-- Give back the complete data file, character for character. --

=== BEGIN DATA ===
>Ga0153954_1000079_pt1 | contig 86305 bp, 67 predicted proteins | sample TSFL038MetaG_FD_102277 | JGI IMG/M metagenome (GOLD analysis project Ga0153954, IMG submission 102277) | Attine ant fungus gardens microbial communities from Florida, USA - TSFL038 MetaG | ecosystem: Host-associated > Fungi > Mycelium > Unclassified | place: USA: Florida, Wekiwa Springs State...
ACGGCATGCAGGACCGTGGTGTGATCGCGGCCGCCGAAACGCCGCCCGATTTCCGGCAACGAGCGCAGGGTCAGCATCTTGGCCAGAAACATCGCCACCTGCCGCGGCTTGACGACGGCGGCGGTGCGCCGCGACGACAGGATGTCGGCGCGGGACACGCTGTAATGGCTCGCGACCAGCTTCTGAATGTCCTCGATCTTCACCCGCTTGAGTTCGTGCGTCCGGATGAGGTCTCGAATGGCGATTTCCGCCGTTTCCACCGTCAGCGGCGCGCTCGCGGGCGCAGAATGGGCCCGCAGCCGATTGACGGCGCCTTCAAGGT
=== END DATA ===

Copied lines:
>Ga0153954_1000079_pt1 | contig 86305 bp, 67 predicted proteins | sample TSFL038MetaG_FD_102277 | JGI IMG/M metagenome (GOLD analysis project Ga0153954, IMG submission 102277) | Attine ant fungus gardens microbial communities from Florida, USA - TSFL038 MetaG | ecosystem: Host-associated > Fungi > Mycelium > Unclassified | place: USA: Florida, Wekiwa Springs State...
ACGGCATGCAGGACCGTGGTGTGATCGCGGCCGCCGAAACGCCGCCCGATTTCCGGCAACGAGCGCAGGGTCAGCATCTTGGCCAGAAACATCGCCACCTGCCGCGGCTTGACGACGGCGGCGGTGCGCCGCGACGACAGGATGTCGGCGCGGGACACGCTGTAATGGCTCGCGACCAGCTTCTGAATGTCCTCGATCTTCACCCGCTTGAGTTCGTGCGTCCGGATGAGGTCTCGAATGGCGATTTCCGCCGTTTCCACCGTCAGCGGCGCGCTCGCGGGCGCAGAATGGGCCCGCAGCCGATTGACGGCGCCTTCAAGGT